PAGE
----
The surviving paratroopers from the jump on Corregidor...would they be willing to share personal info via email or phone? Also, neither my brother nor I have children....would love to leave my dad's Purple Heart and other medals etc to a museum or organization so others can share in the 503 story....any ideas?
My father died some years ago, having never discussed his story with us. He was wounded on Corregidor, so what a story it must have been. He came back with a Japanese saber, reported that his buddies took it off the soldier who shot him....to my deep sorrow, it was stolen from his home while being sold after his death.
Thanks for a great site. My deep appreciation to the 503/Corregidor, those surviving and those not....
People often think I am a little bit surly for the welcome wagon, so I try to stay in the background making things happen.
Yes, it's sort of sad how so much of human experiences get lost, "like tears in rain." About the only way you can get to understand those aspects of your father's early life, the bits he never visited again by choice, is by following the collective experiences of the men of the 503d which are -- in a very small part -- found in this website. That's what we're here for.
Have you checked the North Carolina photo? Is your dad second from left in the second row?
Medals and stuff are pretty common in the US, but I know there is a museum on Corregidor which would like any 503d related stuff. I can arrange that, if it's along the way you are thinking.
Some time ago, the museum on Corregidor asked me if I could put together a display dummy for them, dressed in all the stuff that the paratroopers jumped with - boots, fatigues, webbing, canopy, reserve canopy, dummy grenades, ammo pouches, weapon, mae-west etc. I started out very keen, until I discovered two things - the cost of the stuff had skyrocketed, and that they expected me to acquire all these at my own cost and DONATE it to them. I still have a wife, kids, mortgage, car payments etc., so will leave it for some other benefactors.
Tough luck about the saber, but think of it this way. Had it been sold, it might have ended up in Japan. That would be against every thing your father stood for by his possession of the item. You should prefer that a thief have it in the US than for it to end up there.
Thanks EXO. That is my father in the NC photo...I have a 3x2 inch, old-brown-wrinkled one he kept but this is so clear and much larger. Thank you! I figured as much re the medals....I will just keep them for a while. No one will consider them as precious as I do... he had no paratrooper gear left that I could find, guess it was lost etc when he was wounded/hospitalized etc.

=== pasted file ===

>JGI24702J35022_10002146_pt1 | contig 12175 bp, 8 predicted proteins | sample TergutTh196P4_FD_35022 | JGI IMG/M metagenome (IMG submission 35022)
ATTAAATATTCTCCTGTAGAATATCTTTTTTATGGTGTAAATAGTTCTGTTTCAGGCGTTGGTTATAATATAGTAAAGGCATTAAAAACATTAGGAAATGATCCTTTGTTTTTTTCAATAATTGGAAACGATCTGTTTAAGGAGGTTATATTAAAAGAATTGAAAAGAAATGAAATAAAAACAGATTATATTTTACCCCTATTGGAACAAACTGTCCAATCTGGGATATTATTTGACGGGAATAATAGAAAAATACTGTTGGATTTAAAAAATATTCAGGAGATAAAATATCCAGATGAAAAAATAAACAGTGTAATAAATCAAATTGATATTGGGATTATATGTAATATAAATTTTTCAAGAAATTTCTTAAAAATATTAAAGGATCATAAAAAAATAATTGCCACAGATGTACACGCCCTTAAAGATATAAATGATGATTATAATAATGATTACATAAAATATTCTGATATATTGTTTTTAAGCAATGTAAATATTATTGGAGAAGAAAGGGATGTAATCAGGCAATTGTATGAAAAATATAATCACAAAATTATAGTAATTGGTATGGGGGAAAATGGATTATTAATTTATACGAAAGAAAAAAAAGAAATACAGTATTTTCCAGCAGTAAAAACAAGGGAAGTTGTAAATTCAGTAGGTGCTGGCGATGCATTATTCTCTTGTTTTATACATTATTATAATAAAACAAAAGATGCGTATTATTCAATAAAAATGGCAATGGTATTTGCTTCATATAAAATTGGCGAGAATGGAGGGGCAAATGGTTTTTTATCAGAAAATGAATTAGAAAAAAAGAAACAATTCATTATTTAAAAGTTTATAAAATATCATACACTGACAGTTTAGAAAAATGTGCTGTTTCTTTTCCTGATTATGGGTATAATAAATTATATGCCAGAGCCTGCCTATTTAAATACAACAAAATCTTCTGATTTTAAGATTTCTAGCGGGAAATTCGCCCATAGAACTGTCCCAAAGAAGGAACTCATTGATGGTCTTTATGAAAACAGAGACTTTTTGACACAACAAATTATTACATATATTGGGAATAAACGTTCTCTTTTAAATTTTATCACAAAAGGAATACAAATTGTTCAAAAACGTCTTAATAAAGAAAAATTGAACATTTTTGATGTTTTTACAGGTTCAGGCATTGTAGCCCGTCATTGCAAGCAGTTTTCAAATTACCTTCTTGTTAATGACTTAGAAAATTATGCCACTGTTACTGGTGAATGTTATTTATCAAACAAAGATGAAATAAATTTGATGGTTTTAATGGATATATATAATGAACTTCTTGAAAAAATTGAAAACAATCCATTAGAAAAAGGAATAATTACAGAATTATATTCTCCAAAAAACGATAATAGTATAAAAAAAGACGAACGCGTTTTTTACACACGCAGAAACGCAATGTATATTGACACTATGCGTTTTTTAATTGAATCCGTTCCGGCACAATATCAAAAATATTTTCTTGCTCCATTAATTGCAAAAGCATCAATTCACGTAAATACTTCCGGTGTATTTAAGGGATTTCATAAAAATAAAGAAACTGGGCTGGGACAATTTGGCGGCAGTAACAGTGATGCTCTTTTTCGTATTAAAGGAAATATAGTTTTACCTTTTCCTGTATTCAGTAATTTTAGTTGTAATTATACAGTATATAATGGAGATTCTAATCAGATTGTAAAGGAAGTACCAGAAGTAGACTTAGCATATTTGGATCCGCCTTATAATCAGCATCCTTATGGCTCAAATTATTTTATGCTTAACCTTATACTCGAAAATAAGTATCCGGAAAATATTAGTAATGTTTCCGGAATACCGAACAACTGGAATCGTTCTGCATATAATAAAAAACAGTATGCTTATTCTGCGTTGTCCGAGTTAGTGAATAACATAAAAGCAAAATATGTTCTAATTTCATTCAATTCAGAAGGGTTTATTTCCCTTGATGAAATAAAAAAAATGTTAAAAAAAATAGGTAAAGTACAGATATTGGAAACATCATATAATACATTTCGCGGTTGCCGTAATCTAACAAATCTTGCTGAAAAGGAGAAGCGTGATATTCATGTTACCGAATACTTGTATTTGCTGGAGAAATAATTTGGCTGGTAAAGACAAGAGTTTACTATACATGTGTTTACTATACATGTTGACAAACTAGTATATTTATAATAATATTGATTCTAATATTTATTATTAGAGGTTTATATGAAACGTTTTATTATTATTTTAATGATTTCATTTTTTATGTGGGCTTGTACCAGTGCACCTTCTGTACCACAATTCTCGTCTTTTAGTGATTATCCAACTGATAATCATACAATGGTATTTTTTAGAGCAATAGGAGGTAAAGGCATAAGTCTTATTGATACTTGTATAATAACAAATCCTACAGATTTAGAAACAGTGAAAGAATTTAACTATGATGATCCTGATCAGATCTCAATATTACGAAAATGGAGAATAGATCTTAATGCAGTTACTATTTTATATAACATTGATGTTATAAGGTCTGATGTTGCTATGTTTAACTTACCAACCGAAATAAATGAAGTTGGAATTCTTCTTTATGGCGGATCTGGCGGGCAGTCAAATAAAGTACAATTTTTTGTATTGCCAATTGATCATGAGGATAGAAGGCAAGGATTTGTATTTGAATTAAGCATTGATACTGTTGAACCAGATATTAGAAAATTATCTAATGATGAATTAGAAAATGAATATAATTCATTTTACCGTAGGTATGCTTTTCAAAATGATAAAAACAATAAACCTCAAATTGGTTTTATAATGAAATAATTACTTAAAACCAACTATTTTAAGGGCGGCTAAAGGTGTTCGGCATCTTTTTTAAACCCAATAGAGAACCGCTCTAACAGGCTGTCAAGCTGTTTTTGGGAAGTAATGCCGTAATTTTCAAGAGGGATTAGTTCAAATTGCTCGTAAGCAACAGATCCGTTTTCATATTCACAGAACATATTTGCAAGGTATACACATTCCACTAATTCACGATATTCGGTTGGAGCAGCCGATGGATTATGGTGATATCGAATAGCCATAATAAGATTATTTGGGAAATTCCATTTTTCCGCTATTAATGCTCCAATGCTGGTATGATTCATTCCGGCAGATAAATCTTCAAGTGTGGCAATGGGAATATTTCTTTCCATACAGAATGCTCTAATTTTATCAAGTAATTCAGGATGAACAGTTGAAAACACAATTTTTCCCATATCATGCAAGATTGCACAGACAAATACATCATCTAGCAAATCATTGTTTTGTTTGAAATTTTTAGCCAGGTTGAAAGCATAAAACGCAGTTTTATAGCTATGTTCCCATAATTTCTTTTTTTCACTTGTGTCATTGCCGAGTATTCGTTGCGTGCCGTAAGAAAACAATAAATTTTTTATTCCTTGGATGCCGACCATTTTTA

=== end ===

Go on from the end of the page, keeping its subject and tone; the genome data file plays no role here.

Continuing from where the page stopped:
BTW, my wording was confusing: the Japanese. saber was stolen while my dad's HOUSE, not the saber, was in process of selling...I would never have sold that saber. He did discuss the saber story, and the fact that he had searched for a 503 patch replacement for years but never found one.
One last thing: Don't think anyone expects a cheery welcome wagon attitude from you, but I do appreciate the welcome! And thank you for your time managing the site. I look forward to reviewing all of it!
California - Bob: Dear Mr. Welteke: Since you have trekked all around Botolan, Zambales "and more", it is time to mention that my (asawa) wife is from Botolan. I was there in the early 2000's, and I "do" plan to return once the virus calms down more. Salamut. Bob/Kano
Mar 29, 2022 5:50:43 GMT 8
fortman: I hope that this is the right thread. Does any one know how the 155m GPFs were moved on to the panama mounts? Were special ramps used or were they lifted on using a crane?
Jun 7, 2022 2:14:03 GMT 8
fortman: I hope that this is the appropriate thread! Does anyone know how the 155mm GPFs were moved on to the panama mounts? Were ramps used or were they lifted by crane? Thanks. Fortman
Jun 7, 2022 2:16:21 GMT 8
EXO: OK GUYS - I HAVE REDUCED OUR MEMBERSHIP DOWN TO 82, ON A "LESS IS MORE" BASIS. THERE WAS TOO MUCH DEADWEIGHT. ANYONE WHO HASN'T MADE THEIR FIRST POST WITHIN A FEW MONTHS MAY HAVE THEIR MEMBERSHIP DELETED.
Jun 16, 2022 16:38:46 GMT 8
batteryboy: GPFs were mounted via ramps to the Panama Mounts. No need for cranes
Jun 16, 2022 16:38:46 GMT 8
fortman: Hi Batteryboy. Thanks for the feedback on the panama mounts. It is as I thought, but have never seen a photo of the ramps being used. Regards.
Jul 9, 2022 22:57:31 GMT 8
one50: Good to see everyone..it's been a while.
Nov 16, 2022 13:45:10 GMT 8
Peter J johnson: I am looking for the personell photo of my father STAFF SEARGENT CHRIS W. JOHNSON 2ND BTLN FCOMPANY 3RD SQUAD
Nov 18, 2022 5:48:29 GMT 8
one50: Peter, please register as a user for this forum and we can share info with you. I may have a photo with Chris in it. This "shoutbox" is not the place. Thanks
Nov 18, 2022 11:34:41 GMT 8
BusterS: Did anyone know my father, Harold Stanley, he was in D Bty, 462d, Headquarters Det I think? He passed many years ago and I have very few stories from him.
Jan 7, 2023 7:19:43 GMT 8
Alejandro Rimando: Does anyone have any information on Alejandro Rimando?
Apr 2, 2023 21:59:17 GMT 8
Gordy: Does anyone know a survivor of the Oryoko Maru, who might have known my uncle, USN Ensign Peronneau Wingo? He was a POW at Cabantuan and was on the bombed Oryoko Maru.
May 25, 2023 18:37:45 GMT 8
chadhill: Gordy, try contacting Mark Kelso or James Erickson on the Battle of Bataan Facebook site.
May 30, 2023 23:34:35 GMT 8
Whitney Galbraith: POW historians: I would like to invite your attention to this volume of my father’s World War II memoir which I self-published in 2018 and edited in 2020. Col. Nicoll F Galbraith, GSC, US Army was General Jonathan M. Wainwright’s G-4, Logistics, staff off
Jun 2, 2023 19:13:04 GMT 8